12/10/02: To Instapundit readers: The comments on this archived post do not work. If you would like to comment, do it here. Thanks.

Comments

good for you. I answered an ad for a job once that turned out to be a telemarketing thing. I was desperate, but when the guy sprang the news on us - a room of 10 people who had answered the ambiguous ad, he left the room for 5 minutes to let people decide if they wanted to stay or leave. No one left, but after a minute or two I realized it didn't matter how desperate I was, I couldn't do it. So I left. It felt so good, and has felt good ever since.

Just today a telemarketer called trying to sell me life insurance. The only catch - I had to die on public transportation.

My worst job had to be a salesperson at Bakers shoe store. It wasn't bad enough I had to people complaining about how their bunyuns and corns were hurting, or that sign on the sale rack was misleading (it said up to 50% off), or how we never had size 13 in the styles she wanted, but some people actually expected me to help them get their shoes on. Yeah, sure lady, like I wanted to put my hands on your bunyun-ridden, wart-covered, funky corn-chip smelling foot with six toes. I didn't need the commission that bad.
I'd say, "Sorry, company policy doesn't allow me to do that. Why don't you have your friend here help you?"

Mothers Against Drunk Driving? don't get me started. this organization made such a negative mark on me that it ruined organized charities for me forever.

i got a phone call from MADD several years ago. after a long pitch, we got to the amount part. minimum donation: $20.00. i told the caller that i was not in a postion to give that amount, but i would be glad to give $10.00. soon after, i was deluged with paperwork - big , heavy mailings -, including a statement that i would have to honor my promise to donate $20.00. this was followed by numerous phone calls and even more mailings and a stern call from a "managing supervisor". they must have spent $50.00 in paper and postage and who knows how much in man-hours.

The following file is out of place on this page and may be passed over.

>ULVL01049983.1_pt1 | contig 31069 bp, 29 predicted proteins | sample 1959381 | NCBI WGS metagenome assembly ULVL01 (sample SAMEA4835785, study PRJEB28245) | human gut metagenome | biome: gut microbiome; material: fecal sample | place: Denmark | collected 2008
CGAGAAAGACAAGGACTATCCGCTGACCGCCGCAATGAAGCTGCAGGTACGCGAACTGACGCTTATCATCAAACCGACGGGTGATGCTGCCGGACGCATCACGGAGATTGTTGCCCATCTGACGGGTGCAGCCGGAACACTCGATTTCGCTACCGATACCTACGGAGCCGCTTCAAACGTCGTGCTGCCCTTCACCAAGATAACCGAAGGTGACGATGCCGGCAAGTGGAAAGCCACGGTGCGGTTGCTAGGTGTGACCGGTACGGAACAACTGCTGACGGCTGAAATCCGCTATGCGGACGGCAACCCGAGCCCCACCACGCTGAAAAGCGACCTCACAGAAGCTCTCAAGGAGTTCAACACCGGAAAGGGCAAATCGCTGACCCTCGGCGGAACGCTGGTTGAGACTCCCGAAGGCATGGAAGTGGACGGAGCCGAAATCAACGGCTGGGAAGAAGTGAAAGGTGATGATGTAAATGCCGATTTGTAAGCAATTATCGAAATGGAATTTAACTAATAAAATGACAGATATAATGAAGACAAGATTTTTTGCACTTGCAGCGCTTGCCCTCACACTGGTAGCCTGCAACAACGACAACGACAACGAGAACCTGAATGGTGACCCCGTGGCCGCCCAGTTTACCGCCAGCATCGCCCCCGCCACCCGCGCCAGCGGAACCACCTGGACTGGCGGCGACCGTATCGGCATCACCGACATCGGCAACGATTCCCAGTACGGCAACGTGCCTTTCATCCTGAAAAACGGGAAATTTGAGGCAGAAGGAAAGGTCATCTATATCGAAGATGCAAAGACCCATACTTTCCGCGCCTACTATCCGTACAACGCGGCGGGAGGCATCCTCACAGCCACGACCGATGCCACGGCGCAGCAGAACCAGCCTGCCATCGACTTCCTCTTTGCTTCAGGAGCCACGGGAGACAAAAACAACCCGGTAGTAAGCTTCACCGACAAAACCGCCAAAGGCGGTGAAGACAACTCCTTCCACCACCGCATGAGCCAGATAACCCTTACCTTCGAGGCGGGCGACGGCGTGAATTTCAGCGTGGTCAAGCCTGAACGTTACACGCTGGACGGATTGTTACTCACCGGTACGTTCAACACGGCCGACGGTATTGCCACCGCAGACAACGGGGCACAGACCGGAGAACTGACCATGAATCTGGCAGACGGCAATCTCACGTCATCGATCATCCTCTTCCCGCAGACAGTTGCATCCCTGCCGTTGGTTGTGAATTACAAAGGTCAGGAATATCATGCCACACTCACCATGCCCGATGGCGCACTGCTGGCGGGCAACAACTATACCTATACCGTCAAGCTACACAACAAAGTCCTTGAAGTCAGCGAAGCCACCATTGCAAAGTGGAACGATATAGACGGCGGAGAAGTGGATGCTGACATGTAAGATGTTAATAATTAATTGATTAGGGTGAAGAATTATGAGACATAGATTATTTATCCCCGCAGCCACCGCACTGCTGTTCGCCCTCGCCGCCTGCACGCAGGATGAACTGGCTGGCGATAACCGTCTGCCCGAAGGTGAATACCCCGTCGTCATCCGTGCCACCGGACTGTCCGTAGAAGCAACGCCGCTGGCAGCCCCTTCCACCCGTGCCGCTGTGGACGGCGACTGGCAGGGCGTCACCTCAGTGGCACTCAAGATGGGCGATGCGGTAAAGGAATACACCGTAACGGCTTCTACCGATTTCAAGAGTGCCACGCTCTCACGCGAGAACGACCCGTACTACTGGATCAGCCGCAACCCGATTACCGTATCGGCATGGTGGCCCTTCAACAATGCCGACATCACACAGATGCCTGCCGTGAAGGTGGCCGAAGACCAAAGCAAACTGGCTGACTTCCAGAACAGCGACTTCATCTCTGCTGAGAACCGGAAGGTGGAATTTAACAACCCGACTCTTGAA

a bit later it was revealed that MADD was one of the worst offenders when it came to % of doantions actually used for the cause ( far more was spent on the fundraising than the fund giving). but no one had to tell me that.

it made me suspicious of any charitable organization and if anyone solicits money from me, i always ask what % actually goes to the cause. then i don;t give them anything. the only major group who does not use professional fundraisers are the DAV. they get my all, unless i take direct donating action on my own. even the salvation army uses professionals.

I have a standard rule with charity telemarketers: I tell them to please send me something in writing, on their company letterhead and I will check them out. If I find they are on the up and up, I will send them money.

This approach has been met with several hang ups and one "fuck you, I don't want your money, bitch!"

GOOD for you sister. They seemed like a shady crew of slimy rat bastards...basement and all! Bravo girl for making the clean break!

Caller I.D.

  • blink! * Holy CRAP!

Guys, guys, guys, I work for a non-profit healthcare organization. I can assure you that we don't fundraise like that, nor do most organizations, and I'm astounded that MADD does.

There is a database of non-profit organizations here: http://www.guidestar.org/index.jsp The Better Business Bureau also rates nonprofits here: http://www.give.org/

A lot of nonprofits are having problems right now because of September 11th -- as you know, our economy isn't great right now, and many people did their "giving for the year" to the Red Cross and other organizations that focused on helping the victims from 9/11. That doesn't leave much for the rest of the non-profits that fund medical research, support the arts, help the ecology, and so on.

My point is this: nonprofits in general could really use support right now. Please don't tar us all with the same brush -- there are resources that will help you give wisely, to foundations that will spend your money in a correct fashion.

(The nonprofit I work for, for the record, puts 79 cents of every dollar we receive toward support and research, 12 cents toward administrative costs, and nine cents toward fundraising.)

:: stepping off the soapbox now... ::

My official job title was "Dead Man" for just a couple of weekends one summer. Besides being a no-nothing dogsbody (fetching fresh tires, driving a van, etc.), my job was to stand under a big tank of explosive racing fuel and hold the cutoff valve of the fuel tank in a stock car pit area.

While I held that handle, racing fuel was able to flow from the tank to the nozzle feeding the hungry car. If I had run for my life or been blown sky-high in a nasty accident, however, I would have had to release the handle that allowed the dangerous racing fuel to continue flowing. I would, in short, have done my most important work by dying quickly.

give it up for integrity.